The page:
Lies, Damn Lies And Statistics: How The BPI Cherry Picks Its Averages To Pretend File Sharers Spend Less

from the add-back-the-missing-zeroes dept

We've written more than a few times about how multiple studies have shown time and time again that those who file share tend to spend more on buying music than those who don't. We've also talked about how the RIAA absolutely hates this fact and tries to dance around it at all costs. The latest move comes from RIAA sister organization, BPI (basically the UK RIAA), which has released a report (pdf) that they claim shows the opposite:
Appearing to debunk the common belief that filesharers spend more on music than other consumers, Kantar Worldpanel found that the average spend over a 12-month period for professed filesharers was lower than the spend of consumers who only use legal services. Kantar Worldpanel’s respondents diarise their music purchases on an ongoing basis – there are no estimates made of past purchasing, just an accurate recording of spending patterns over time. The panel data demonstrated that filesharers spent an average of £26.64, compared with £33.43 by legal-only consumers, refuting the popular argument that filesharers are the heaviest spenders on music.
Of course, when you're talking about averages, it's not difficult to fudge the numbers a bit, and as TorrentFreak explains, that's exactly what BPI did. If you break out the specific numbers, you can tell a very different story:
- Legal only digital music buyers spend an average of £33.43 a year.
- File-sharers, in total, spend an average of £26.64 a year.
- File-sharers, the 44.8% who are not buying, spend an average of £0 a year.
- File-sharers, the 55.2% who are buying, spend an average of £48.26 a year.
TorrentFreak confronted BPI on this, and they shot back that TorrentFreak's analysis was unfair:
"You cannot just wave away the 44.8% of file sharers who are not spending anything on music, despite being music 'consumers', and pretend they don’t exist or are not relevant. What happens if only 5% of file sharers are spending on music? Do we disregard everyone else who is freeloading?," a BPI spokesman said.

"It's not credible to discount the people who consume music, for free, illegally."
Fair enough... except that BPI's own numbers "wave away" all of the people who consume music legally for free, but don't spend anything on music. That is, there is a very large percentage of people who don't pay for music, but who also do not infringe. These people may listen to music on the radio or while walking around in stores, but neither purchase any music, nor file share infringing works. And if the BPI was being intellectually honest they would have to average all of those £0s into the average for "legal only" if they want to require all the £0s to be added into the infringing side as well. Basically, BPI is picking and choosing who it includes and excludes to make their argument look better. When it hand waves away all the zeroes on its side of the argument, while including all the ones on the other side of the argument, of course it'll make the numbers look better for its argument. However, if you're going to do an apples-to-apples comparison, you have only two choices. Either you include all the people who don't buy on both sides or on neither. BPI didn't do that. They only chose the ones who don't buy on the file sharing side.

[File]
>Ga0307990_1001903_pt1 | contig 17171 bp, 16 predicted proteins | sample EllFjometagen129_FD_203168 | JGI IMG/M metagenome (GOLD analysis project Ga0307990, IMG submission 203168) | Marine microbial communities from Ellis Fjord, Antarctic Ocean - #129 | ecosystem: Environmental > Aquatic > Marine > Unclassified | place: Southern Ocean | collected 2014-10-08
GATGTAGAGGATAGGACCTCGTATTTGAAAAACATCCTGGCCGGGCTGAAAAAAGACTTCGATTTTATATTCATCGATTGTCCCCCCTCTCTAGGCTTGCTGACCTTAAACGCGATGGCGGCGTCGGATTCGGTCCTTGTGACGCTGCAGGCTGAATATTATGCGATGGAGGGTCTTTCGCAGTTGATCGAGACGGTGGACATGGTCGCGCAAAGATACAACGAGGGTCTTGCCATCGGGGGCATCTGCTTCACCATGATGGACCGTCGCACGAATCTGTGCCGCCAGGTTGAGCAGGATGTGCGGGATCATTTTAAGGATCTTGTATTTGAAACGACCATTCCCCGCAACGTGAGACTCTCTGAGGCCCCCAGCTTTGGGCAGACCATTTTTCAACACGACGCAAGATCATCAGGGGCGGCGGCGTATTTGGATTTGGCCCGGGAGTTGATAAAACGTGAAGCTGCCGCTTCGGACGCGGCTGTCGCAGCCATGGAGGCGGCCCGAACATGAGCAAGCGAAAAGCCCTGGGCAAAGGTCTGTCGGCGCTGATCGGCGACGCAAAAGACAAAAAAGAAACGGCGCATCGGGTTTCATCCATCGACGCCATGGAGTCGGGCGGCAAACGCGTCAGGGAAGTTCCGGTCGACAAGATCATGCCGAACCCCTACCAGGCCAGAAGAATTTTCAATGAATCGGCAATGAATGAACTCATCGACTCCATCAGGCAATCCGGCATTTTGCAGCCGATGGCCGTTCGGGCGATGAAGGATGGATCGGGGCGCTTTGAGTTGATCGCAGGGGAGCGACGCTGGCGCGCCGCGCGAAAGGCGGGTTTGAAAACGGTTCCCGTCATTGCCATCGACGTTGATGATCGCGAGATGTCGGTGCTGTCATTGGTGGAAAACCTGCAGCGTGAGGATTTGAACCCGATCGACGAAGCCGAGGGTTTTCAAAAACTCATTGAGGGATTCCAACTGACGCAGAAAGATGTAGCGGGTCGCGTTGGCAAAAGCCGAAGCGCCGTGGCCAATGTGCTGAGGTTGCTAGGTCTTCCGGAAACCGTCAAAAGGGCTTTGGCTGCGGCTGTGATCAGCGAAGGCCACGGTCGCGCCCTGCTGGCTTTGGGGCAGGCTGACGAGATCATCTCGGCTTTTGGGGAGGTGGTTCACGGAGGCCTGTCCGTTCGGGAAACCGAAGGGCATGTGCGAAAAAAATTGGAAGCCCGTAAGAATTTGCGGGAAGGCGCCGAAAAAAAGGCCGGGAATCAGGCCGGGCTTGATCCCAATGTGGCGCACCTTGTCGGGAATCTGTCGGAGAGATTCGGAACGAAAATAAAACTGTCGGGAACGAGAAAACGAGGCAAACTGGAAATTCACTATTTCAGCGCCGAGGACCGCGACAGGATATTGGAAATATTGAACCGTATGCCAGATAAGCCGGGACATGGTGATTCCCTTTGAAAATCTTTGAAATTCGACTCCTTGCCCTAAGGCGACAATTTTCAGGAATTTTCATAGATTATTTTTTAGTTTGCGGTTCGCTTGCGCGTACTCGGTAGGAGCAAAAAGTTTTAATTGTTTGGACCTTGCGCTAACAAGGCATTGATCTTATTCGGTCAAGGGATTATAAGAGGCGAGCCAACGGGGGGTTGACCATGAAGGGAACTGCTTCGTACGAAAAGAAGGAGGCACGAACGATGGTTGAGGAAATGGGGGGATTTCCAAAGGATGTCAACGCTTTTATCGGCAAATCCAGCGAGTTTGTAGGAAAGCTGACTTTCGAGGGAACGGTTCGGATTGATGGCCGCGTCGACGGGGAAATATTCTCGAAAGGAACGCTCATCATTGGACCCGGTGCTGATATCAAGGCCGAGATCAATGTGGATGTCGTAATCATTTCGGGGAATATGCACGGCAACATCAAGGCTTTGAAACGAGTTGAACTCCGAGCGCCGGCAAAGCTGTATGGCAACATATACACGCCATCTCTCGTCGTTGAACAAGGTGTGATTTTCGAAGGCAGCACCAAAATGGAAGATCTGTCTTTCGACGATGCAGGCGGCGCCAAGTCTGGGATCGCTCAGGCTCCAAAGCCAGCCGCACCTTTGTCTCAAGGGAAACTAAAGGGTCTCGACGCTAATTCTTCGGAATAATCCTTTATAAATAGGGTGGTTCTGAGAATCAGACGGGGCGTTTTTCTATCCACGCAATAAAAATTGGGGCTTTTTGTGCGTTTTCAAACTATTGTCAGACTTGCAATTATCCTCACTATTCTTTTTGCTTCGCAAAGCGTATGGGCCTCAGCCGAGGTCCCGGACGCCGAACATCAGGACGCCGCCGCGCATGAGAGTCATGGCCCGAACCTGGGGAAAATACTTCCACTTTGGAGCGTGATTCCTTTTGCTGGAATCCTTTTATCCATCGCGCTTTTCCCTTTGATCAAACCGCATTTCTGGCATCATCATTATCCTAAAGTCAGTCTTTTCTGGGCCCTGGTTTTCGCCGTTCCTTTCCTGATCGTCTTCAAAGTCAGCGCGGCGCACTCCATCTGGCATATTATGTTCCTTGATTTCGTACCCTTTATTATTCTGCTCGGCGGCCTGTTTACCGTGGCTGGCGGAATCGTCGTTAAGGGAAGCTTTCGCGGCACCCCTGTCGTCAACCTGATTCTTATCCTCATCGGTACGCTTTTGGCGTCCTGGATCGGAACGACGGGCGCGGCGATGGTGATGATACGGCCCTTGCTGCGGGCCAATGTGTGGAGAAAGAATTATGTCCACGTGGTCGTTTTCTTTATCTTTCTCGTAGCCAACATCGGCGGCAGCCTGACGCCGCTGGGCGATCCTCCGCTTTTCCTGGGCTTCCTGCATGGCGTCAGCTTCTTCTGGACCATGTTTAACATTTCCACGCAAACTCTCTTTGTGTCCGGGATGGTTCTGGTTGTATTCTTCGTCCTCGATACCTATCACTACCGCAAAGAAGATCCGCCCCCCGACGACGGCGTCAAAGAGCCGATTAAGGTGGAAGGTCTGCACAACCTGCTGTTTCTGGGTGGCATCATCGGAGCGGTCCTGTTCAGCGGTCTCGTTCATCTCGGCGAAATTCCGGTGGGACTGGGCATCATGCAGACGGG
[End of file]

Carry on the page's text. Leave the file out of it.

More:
It's important to note that an analysis of the UK market by economist Will Page, back when he was with PRS for Music, noted that only 40% of the UK adult population actually bought any music at all. So you've got 60% non-buyers, some of whom are file sharing and some of whom are not. The BPI report chose to only include those who file shared, and ignore those who didn't. That's a clear methodological problem with their data. If they're going to include the non-buyers on the file sharing side, they need to include the non-buyers on the "legal" side, or they're simply lying with statistics.


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  1.  
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    Skeptical Cynic (profile), Feb 11th, 2013 @ 11:58am

    Mike..Love you man, but...

    "Lies, damned lies, and statistics".

    The problem is that too often people rely on information from "studies" that are interpreted and not on the actual properly formatted unbiased results. Those Studies are a case of people show the result they want.

    Not an issue with the stats more with the people's desire to find the info and actually have someone make the opinion for them.

    Too often people accept being told what they should think.

    Other than that good article.

     

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    John Doe, Feb 11th, 2013 @ 12:06pm

    The BPI left me out?

    I am one who listens to free music, radio mostly, and I don't pirate or buy music. I demand to be counted!

     

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    Anonymous Coward, Feb 11th, 2013 @ 12:19pm

    "That is, there is a very large percentage of people who don't pay for music, but who also do not infringe. These people may listen to music on the radio or while walking around in stores, but neither purchase any music, nor file share infringing works."

    Say I never watch movies. I walk through Walmart and see one playing on the display TVs. Am I now a "movie-watcher" that neither purchases nor infringes? Those examples are pretty weak and really not related to the core concept being discussed. This is about people who are actively acquiring music and listening to it. Your examples are passively encountering music while going about their day - an incidental listener, if you will. To me, a completely different beast and not germane to the discussion.